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Where to next for international rugby and the 'global season'?

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7th December, 2020

It’s been the year of the ‘make do and mend’ – a holding pattern for international rugby.

The Six Nations was eventually completed, but there were no July tours, no November internationals, the world champions excused themselves from the Rugby Championship, and Aussie fans by and large followed suit.

The top four teams in the world haven’t even played each other – no England vs France B doesn’t count, although how good were those French kids?

However it’s been a busy old year for the game’s power brokers, as the pandemic injected some much needed urgency into the need for rugby to develop a calendar and competition structure that actually provides financial sustainability and benefits its players and fans.

As I reported in my previous article, World Rugby are trying to reorganise the unstructured July and November windows into a single block with an overall winner crowned at the end. They believe that this will improve interest and revenue.

However resistance from French and English billionaire club owners has led to an impasse. To move forward, it was agreed to commission professional research and analysis into what sort of structure would benefit the game as a whole.

In today’s article I will quickly go through what looks to me to be the key features of World Rugby’s current proposal and whether I agree.

An October/November Nations Championship
This hasn’t changed – World Rugby are still considering an end-of-year competition to find the best team in the world that year.

But hedging their bets on using the existing windows if necessary if that will stop the clubs from preventing it.


If it brings much needed funds into cash strapped unions I’m all for it.

Status quo for Rugby World Cup, Lions, Six Nations and Rugby Championship
The competition would be every second year to keep Lions and Rugby World Cup years free. This would maximise revenue I think.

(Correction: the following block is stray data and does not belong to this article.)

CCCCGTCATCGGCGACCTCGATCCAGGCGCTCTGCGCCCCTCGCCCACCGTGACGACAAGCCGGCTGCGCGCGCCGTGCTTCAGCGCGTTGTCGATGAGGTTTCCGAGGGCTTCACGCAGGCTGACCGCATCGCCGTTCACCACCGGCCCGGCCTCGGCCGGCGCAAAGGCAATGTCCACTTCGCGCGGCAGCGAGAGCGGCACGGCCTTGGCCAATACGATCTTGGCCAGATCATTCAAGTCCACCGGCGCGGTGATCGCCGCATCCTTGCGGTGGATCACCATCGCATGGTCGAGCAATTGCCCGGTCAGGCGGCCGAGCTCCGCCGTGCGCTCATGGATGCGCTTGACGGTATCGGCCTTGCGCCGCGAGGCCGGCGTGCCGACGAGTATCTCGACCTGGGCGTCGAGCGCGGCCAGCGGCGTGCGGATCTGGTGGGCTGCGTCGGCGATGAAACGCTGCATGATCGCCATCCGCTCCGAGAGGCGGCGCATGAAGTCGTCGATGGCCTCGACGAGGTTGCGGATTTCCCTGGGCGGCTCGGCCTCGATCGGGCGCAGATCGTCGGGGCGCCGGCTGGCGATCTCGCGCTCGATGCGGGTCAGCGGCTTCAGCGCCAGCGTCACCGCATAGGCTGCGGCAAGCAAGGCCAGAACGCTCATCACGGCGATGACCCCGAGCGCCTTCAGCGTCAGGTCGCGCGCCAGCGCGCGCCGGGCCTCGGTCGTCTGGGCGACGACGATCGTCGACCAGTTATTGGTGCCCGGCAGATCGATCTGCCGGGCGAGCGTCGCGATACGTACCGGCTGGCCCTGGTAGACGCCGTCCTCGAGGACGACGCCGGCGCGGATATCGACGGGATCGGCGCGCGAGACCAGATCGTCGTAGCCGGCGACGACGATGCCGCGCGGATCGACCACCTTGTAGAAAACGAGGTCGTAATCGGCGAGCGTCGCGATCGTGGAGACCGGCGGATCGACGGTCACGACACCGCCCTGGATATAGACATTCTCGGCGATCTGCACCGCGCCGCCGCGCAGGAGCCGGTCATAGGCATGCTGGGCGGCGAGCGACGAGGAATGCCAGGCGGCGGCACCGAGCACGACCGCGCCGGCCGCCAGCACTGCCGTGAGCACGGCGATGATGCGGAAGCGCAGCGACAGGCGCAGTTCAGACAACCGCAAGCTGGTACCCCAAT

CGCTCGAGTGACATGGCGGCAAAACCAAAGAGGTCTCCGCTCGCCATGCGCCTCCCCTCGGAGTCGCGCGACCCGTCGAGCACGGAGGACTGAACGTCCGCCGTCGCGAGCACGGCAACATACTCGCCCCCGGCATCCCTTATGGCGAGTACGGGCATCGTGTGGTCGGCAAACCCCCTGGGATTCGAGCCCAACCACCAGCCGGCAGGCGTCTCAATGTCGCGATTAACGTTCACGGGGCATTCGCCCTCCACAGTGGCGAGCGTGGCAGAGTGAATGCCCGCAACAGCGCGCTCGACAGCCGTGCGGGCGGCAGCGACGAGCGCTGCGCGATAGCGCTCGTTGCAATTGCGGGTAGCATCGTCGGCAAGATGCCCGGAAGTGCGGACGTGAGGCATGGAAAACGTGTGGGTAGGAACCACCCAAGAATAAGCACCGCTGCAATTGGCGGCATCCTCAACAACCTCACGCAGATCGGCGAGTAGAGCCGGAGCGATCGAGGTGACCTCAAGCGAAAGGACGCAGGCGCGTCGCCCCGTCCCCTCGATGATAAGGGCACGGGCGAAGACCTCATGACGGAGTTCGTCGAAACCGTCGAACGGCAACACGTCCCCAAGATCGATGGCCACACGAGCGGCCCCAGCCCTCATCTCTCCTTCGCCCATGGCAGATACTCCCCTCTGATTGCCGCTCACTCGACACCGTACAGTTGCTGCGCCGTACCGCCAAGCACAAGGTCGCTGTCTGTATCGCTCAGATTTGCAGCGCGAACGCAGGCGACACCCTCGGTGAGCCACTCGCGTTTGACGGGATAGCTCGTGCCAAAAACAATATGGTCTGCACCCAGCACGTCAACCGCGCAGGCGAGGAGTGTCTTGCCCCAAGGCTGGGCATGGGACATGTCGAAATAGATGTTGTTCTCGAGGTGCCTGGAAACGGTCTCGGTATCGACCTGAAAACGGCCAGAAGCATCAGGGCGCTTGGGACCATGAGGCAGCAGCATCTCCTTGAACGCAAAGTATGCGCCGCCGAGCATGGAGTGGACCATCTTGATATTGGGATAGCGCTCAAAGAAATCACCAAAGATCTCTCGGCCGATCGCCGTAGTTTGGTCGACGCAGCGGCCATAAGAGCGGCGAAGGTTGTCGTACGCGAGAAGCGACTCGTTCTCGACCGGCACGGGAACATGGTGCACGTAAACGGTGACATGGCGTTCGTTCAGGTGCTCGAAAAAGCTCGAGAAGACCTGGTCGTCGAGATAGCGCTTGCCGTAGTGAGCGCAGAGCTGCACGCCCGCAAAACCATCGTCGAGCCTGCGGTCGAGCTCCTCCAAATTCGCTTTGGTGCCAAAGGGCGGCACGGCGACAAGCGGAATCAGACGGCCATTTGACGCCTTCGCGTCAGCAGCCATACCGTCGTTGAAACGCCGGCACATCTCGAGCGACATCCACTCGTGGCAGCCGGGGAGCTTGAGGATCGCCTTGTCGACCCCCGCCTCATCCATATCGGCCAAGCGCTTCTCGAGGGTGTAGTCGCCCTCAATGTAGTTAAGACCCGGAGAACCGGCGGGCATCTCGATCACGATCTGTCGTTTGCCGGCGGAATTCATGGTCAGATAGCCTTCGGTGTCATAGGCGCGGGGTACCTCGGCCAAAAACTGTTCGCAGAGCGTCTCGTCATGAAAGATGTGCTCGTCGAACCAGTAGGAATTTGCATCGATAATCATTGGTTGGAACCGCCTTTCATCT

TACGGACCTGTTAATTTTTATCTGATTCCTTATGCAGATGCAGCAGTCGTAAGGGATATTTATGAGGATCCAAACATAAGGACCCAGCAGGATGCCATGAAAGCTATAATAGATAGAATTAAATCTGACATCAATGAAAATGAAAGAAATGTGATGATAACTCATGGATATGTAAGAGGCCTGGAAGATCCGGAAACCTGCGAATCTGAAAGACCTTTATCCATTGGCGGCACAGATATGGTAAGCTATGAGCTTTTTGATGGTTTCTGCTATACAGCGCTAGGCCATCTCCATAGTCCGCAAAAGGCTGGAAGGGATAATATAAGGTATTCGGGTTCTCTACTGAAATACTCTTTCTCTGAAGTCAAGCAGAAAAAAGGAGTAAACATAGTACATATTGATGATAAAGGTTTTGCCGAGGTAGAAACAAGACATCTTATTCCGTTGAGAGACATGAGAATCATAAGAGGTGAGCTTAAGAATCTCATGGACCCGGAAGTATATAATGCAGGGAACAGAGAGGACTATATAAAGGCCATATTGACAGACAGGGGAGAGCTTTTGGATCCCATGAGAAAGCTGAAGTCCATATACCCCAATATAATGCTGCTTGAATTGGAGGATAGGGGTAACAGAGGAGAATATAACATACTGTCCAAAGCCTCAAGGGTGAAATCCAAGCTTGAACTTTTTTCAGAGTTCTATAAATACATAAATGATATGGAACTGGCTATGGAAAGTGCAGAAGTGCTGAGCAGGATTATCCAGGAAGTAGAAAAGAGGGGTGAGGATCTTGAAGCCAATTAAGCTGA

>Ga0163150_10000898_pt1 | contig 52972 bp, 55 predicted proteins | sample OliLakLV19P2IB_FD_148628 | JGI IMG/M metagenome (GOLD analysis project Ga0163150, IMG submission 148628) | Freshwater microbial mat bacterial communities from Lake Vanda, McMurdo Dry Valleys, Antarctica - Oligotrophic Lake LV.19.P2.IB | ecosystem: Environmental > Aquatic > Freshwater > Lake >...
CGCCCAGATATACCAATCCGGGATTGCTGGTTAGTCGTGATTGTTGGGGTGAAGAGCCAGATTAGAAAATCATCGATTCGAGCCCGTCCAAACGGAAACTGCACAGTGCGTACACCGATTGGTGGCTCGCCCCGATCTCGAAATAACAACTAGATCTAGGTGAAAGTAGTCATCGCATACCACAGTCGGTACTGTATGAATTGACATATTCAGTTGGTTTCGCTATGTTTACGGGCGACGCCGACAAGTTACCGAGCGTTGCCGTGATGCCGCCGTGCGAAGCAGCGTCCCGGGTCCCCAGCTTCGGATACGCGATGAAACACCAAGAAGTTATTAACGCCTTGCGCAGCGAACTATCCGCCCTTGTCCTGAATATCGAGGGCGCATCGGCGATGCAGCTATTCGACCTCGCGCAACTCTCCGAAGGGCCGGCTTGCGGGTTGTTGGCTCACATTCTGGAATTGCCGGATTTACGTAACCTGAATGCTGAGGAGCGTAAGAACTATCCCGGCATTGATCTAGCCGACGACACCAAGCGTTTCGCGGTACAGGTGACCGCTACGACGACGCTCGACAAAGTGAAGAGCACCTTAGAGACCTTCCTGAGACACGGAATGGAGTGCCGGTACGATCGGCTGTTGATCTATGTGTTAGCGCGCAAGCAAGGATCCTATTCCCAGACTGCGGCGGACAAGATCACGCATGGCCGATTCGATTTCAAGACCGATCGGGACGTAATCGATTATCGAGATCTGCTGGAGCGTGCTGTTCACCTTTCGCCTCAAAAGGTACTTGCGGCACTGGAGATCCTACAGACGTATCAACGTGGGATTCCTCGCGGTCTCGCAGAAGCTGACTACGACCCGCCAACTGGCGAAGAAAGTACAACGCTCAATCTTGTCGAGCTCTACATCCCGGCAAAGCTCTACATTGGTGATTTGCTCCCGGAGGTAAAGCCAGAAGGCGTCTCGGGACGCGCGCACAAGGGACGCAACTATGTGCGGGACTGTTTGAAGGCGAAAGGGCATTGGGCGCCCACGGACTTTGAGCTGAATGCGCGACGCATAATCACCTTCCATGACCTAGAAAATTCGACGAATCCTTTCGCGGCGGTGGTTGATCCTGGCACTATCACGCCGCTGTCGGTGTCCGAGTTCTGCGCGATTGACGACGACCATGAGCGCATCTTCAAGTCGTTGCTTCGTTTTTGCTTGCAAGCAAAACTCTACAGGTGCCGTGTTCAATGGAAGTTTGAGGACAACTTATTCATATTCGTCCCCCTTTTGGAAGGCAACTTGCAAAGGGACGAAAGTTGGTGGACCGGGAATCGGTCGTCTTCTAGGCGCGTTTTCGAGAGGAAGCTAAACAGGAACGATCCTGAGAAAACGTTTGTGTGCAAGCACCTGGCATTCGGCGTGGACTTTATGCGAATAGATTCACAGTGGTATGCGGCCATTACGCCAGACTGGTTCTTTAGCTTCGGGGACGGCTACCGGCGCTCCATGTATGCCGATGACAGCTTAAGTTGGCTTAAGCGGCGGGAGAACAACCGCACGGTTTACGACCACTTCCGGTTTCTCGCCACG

Also, the Six Nations and Rugby Championship would not be part of the competition and would retain their timings in the calendar.

Politically this would mollify the celts and Italians who are scared of being relegated from the existing cash cow.

For us, it would enable us to keep our clean season split between Test and Super Rugby. Maybe even facilitate a competition with Japanese clubs in June and July.


Some might argue that it will detract from the World Cup, but plenty of other sports have similar structures and they all clearly have a major event that matters most.

Caleb Clarke fends off two Wallabies players

Caleb Clarke (Photo by Anthony Au-Yeung/Getty Images)

Genuine tier two involvement
Current thinking is to give the highest ranked teams from outside the Rugby Championship and Six Nations the opportunity to play in the top competition with the best tier one teams. You’d also have the lower tier one teams playing against the rest of tier two.

At last there would be regular genuine meritocratic competition between the tiers, in a way that won’t put tier one nations at risk of relegation from their current comps. I think it’s a great, pragmatic idea.

Pools and playoffs
The preferred option appears to be two pools of five in each competition, with semi-finals and final for the best and playoffs for everyone else. So you’d get a mixture of T1 v T2 and games with teams of a similar strength.

I like it. New meaningful competition without encroachment on existing competitions.

It is a chance for tier two to get properly involved without putting the finances of the top tier at risk. And much needed cash for our national unions.

Unrelated postscripts
A while back I posted that refs should do a countdown to prevent 9s from posing at the back of the ruck. On Friday the ref in the Bristol vs Northampton took my advice. He didn’t use a starting pistol though.


Finally, in breaking news, under Australian employment law Stan will be forced to honour the existing contracts of Phil Kearns and his Fox Sports colleagues. So no getting away from them!

That last paragraph is a joke. Sorry, that was mean.